Rafah: A further genocide

Alaa Al-Mashharawi, Sunday 19 May 2024

Palestinians in Gaza are being forced to flee once again, this time from the Israeli invasion of Rafah.

Rafah: A further genocide


The suffering of hundreds of thousands of already displaced people is being compounded. Panic and despair prevail as Palestinians flee once again, this time from the centre of Rafah in southern Gaza towards Deir Al-Balah in the central sector or Khan Yunis in the west.

Barely had they received the evacuation orders than the Israeli Occupation Forces (IOF) unleashed barrages of gun and missile fire from the air, land, and sea, forcing them to scramble to gather their meagre belongings and their tents before embarking on another leg in the seemingly endless journey of misery, humiliation, and oppression, while bombs explode nearby and reconnaissance drones continually buzz overhead.

The normally bustling Al-Awda Square and Rafah’s main street are nearly devoid of pedestrians and traffic. The shops are shuttered. The town seems to be holding its breath in anticipation of yet another humanitarian catastrophe that has set its sights on tens of thousands of vulnerable civilians, many forced to sleep in the open, malnourished, at risk of infection from disease, and with no options left.

On Saturday morning, the IOF started to rain down leaflets over central Rafah ordering people to evacuate the area immediately, residents told Al-Ahram Weekly. The IOF then began to expand the ground incursion it had begun in eastern Rafah, heedless of international warnings of the humanitarian risks.

According to the UN Relief and Works Agency for Palestinian Refugees (UNRWA), an estimated 150,000 people have fled Rafah since the Israeli offensive began on Monday, “looking for safety where there’s none.” The UN Agency added that “at least 300,000 people are affected as further areas across Gaza receive new evacuation orders today, both towards central Rafah in the south and Jabalia in north Gaza.”

The Gaza-based Ministry of Health sounded an urgent cry for help to save thousands of patients in the remaining hospitals and clinics in the Strip, warning of the further genocide the Israeli Occupation is perpetrating by closing the last crossings and preventing all entry or exit of persons or goods.

This includes the sick and wounded, medical aid and supplies, food relief and the fuel needed to operate medical facilities.

“We have launched an urgent appeal to save the lives of the sick and wounded and to open the crossings to let in the necessary medical and relief trucks for Gaza’s hospitals,” Iyad Qudeih, director of the Media Unit at the Ministry of Health in Gaza, said in a statement to the Weekly.

The few remaining hospitals in Gaza are already in a dire state, he said, adding that the only kidney dialysis centre in the Rafah governorate has been forced to stop operating due to the Israeli shelling and the threat of occupation.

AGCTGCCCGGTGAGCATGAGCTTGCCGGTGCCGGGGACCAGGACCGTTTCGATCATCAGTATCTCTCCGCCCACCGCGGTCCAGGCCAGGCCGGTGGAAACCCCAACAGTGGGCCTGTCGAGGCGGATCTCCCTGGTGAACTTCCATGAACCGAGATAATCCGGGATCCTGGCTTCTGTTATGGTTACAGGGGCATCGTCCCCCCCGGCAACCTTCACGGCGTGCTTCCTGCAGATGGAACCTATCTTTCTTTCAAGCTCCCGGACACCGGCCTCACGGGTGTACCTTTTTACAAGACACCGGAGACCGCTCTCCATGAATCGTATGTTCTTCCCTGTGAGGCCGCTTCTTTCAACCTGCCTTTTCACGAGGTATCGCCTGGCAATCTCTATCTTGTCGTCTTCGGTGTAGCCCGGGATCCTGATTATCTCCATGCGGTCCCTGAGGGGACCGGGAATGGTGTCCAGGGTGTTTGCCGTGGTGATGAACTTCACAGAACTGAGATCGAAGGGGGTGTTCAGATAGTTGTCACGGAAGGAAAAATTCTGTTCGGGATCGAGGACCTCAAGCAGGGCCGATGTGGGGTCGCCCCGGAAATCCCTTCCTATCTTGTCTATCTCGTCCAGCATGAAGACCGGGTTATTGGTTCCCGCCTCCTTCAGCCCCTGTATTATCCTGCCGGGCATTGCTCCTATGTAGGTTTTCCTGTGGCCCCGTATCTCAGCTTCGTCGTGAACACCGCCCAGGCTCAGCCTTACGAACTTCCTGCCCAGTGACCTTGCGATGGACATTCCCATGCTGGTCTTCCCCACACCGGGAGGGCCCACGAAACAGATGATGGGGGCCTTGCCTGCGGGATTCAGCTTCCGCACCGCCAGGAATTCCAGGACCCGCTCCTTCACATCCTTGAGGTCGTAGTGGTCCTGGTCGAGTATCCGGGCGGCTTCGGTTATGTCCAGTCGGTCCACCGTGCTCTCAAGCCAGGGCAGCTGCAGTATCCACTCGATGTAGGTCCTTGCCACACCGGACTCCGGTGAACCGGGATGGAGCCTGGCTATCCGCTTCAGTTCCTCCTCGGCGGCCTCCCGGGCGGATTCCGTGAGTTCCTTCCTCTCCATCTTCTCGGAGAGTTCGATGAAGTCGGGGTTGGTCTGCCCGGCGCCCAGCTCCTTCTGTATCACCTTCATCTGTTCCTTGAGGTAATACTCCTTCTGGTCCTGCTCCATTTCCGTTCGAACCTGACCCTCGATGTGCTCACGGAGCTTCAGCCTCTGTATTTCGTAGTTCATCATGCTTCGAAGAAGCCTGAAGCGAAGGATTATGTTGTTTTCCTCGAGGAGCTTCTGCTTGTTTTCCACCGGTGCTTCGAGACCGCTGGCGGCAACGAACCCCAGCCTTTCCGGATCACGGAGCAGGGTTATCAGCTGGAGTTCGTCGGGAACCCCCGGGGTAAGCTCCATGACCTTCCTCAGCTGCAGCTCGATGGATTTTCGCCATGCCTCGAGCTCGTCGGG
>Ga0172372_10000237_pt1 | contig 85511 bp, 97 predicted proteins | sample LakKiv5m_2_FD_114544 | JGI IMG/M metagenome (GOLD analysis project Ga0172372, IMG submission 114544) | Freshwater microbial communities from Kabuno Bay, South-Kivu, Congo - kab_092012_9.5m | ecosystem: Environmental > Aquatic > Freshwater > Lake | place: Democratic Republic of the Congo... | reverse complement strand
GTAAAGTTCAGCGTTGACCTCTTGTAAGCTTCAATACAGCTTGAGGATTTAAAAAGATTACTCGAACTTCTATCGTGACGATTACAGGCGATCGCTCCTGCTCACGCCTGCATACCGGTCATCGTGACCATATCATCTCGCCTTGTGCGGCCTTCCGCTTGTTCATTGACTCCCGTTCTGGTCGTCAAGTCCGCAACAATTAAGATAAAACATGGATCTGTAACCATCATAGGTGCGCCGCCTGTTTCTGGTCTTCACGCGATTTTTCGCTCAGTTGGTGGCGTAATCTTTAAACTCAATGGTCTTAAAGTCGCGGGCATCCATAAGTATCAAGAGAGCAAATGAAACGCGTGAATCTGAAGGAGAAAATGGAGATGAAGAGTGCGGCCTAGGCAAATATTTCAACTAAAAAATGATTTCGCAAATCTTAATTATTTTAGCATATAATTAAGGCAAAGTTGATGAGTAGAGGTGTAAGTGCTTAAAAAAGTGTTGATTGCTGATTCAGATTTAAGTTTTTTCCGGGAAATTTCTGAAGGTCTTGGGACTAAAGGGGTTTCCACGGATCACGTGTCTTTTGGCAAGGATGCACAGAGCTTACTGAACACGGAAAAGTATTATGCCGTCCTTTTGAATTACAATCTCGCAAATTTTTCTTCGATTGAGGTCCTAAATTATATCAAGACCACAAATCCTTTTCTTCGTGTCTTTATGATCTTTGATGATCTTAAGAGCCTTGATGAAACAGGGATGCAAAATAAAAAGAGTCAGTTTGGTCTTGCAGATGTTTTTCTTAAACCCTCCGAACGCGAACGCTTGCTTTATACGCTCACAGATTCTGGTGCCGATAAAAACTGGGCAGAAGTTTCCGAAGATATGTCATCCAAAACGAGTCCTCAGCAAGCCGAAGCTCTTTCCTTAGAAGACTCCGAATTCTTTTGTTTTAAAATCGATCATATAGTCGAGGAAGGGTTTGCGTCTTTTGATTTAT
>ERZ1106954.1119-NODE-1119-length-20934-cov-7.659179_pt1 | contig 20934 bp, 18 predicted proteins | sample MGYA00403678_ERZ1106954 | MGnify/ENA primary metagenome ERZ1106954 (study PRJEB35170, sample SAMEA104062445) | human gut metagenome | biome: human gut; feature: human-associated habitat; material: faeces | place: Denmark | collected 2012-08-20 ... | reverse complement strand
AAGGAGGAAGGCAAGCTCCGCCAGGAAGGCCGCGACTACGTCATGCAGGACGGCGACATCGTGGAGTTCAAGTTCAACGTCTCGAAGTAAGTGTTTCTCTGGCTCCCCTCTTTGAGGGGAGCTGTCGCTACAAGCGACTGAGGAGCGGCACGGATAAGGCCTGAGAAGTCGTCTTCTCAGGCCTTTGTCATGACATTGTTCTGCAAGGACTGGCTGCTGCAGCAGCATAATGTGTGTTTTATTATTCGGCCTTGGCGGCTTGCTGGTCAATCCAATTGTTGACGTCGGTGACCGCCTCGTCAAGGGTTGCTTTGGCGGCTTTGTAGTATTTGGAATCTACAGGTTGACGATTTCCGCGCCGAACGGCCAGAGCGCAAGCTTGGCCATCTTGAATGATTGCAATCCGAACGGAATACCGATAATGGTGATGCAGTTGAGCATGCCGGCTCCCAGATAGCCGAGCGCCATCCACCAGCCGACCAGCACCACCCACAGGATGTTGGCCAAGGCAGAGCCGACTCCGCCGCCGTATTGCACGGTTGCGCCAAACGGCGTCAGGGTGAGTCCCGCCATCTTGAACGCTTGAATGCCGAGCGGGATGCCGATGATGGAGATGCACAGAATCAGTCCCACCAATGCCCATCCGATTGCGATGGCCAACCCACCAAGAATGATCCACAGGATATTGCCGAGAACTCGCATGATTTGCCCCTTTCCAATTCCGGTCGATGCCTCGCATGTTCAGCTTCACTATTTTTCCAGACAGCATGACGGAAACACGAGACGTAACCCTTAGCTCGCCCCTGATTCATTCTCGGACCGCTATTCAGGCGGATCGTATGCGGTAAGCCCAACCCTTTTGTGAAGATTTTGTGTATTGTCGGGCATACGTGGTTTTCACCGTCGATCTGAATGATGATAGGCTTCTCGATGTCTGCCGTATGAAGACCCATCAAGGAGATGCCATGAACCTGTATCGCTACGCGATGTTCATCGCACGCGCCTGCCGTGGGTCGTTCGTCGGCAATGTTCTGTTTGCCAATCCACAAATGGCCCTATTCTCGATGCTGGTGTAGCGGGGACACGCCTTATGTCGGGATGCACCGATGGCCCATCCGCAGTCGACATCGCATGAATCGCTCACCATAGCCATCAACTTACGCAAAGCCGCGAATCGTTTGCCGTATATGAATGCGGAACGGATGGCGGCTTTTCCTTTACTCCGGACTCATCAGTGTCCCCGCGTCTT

Meanwhile, the sick and wounded are “suffering from a slow death” due to the lack of treatment and medical supplies and now the impossibility of transporting them abroad “even though the lists of patients in need of urgent medical care have been sent to neighbouring countries.”

Qudeih stressed the need for UN agencies and other international organisations to push for the delivery of fuel supplies to the Al-Aqsa Martyrs Hospital in Gaza “before it is too late.”

“We call for an immediate and urgent intervention to supply all the hospitals with fuel, repair them, and get them up and running again before a humanitarian disaster kills thousands of people,” he said.

A spokesperson for the Al-Aqsa Martyrs Hospital in central Gaza warned that the lack of the fuel needed to power the medical facility would paralyse all medical services and cause a humanitarian crisis.

He stressed that the Hospital administration would “hold the Israeli Occupation, the US administration, and all other relevant authorities fully responsible for the disaster that could occur at any moment and that could result in the deaths of many vulnerable patients and children, especially those in intensive care and neonatal care units.”

At the same time, Munther Shiblaq, director-general of the Coastal Municipalities Water Authority in Gaza, has warned of an impending “water catastrophe” due to the ongoing Israeli military assault and the closure of the Rafah Crossing, cutting off fuel supplies for the electricity generators that power water desalination and pumping plants along with the wastewater disposal and treatment facilities throughout the Strip.

Many pumping stations have already stopped functioning owing to a lack of fuel, he said. In an urgent appeal, he urged the international community and international humanitarian organisations to do everything in their power to deliver the fuel to operate the generators that power the water and wastewater facilities in Gaza to avert a total shutdown of most of these facilities within 72 hours.

Most water and wastewater facilities in Gaza have been operating exclusively on generators since the onset of the Israeli war against Gaza when Israel imposed a near-total shutdown of the regular power supply. Fuel shortages have since led to significant reductions in the amounts of potable water pumped through the mains or delivered by tankers to the shelters and camps for displaced people.